Seismological measurements of the Earth suggest that it has a solid core of nickel-iron alloy, surrounded by a similar alloy in a molten state (where the Earth's magnetic field is thought to originate) with a mantle of silicate rocks essentially comprising the minerals olivine and pyroxene. The crust, generally 10 - 50 km thick, forms the outer rigid shell of the planet. There is evidence of major horizontal movement of great crustal plates resulting from convection currents generated by radioactive heat within the mantle. In some locations, the plates collide and push up chains of "fold" mountains, and in other locations they pull apart along rift zones such as the mid-Atlantic and East African rifts.
Igneous rocks solidify from hot molten lava-like material within the Earth; the constituent minerals of such rocks form an interlocking mass of crystals. Sedimentary rocks are formed of fragments and particles eroded from the surface of the Earth by disintegration and weathering, followed by transportation and deposition (generally in water); they may be cemented together by minerals precipitated from solution. Metamorphic rocks are formed by the alteration of other rocks as the result of intense pressure and heat within the crust forming new minerals and structures. The oldest rocks known on Earth are about 3,700 million years old, dated by the method of radioactive decay.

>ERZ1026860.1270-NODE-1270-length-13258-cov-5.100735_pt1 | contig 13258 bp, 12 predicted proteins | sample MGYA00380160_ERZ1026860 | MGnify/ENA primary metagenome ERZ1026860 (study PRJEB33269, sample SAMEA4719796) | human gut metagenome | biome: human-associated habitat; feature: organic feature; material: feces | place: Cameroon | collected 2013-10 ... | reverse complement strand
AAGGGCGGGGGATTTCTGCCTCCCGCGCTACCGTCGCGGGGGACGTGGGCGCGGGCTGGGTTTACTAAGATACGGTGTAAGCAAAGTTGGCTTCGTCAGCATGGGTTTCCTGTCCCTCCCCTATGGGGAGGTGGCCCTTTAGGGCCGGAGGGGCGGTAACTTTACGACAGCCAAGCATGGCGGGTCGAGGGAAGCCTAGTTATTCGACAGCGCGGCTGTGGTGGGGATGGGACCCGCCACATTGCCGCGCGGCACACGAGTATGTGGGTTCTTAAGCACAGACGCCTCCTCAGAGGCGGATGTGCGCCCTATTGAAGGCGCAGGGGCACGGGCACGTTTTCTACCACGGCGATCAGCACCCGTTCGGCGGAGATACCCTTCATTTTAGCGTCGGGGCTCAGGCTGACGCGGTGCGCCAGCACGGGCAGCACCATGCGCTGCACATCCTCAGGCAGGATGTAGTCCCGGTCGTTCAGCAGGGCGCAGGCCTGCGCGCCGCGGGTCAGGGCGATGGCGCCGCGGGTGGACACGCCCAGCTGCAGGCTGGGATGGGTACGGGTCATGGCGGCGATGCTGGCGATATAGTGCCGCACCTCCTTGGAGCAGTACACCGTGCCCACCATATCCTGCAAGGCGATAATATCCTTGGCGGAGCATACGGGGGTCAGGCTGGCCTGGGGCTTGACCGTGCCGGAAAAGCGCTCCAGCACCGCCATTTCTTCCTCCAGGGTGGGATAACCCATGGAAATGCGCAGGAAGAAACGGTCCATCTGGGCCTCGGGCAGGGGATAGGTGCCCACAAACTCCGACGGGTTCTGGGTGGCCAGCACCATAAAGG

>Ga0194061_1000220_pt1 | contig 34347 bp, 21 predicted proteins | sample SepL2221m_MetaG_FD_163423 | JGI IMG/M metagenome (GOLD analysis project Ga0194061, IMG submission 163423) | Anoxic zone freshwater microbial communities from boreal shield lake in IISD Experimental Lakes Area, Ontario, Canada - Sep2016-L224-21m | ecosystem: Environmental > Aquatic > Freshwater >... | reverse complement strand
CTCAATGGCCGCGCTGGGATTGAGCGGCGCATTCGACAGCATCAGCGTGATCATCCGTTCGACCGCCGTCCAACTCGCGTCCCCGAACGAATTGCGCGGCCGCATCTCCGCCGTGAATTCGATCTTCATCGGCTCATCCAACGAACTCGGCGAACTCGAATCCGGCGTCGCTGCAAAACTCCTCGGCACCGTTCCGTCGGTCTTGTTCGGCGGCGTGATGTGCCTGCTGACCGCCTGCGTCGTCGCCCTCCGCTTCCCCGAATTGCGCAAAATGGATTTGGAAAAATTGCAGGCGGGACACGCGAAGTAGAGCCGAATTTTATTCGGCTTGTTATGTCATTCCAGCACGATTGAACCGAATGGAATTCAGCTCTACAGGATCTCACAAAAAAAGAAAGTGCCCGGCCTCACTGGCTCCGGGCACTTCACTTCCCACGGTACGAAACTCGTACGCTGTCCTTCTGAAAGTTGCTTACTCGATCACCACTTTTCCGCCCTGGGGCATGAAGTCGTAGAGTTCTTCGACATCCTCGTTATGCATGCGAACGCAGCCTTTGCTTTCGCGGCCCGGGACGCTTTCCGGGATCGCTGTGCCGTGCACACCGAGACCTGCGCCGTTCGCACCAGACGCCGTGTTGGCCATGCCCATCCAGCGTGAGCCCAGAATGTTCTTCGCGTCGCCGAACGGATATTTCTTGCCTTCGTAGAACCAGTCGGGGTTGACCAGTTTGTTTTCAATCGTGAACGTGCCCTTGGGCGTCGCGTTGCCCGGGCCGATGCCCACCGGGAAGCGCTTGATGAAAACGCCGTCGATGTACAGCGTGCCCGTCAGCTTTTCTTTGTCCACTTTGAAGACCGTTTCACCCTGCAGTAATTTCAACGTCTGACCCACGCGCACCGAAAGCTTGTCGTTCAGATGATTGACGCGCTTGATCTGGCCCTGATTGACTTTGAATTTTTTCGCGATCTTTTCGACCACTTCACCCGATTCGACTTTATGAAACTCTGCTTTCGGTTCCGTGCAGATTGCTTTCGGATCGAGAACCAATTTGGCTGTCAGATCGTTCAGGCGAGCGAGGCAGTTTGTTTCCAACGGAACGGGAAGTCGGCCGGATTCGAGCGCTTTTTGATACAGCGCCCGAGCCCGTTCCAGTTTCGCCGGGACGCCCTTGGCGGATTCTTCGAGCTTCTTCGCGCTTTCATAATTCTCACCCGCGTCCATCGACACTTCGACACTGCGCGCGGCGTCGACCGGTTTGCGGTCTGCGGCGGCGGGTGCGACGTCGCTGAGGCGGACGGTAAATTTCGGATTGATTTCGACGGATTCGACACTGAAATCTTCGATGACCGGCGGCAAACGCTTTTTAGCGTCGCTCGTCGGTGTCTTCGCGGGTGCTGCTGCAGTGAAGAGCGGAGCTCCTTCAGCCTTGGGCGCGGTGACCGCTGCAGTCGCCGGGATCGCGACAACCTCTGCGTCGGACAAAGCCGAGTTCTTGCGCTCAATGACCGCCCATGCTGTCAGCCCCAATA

Low-lying areas of continental crust are subjected to continuous, slow, up and down movement leading to marine inundation (and sedimentation in shallow seas) and uplift to form new land. In such areas, fossiles may be found; these are the remains and traces of once-living animals and plants, and show the evolution of various groups of organisms.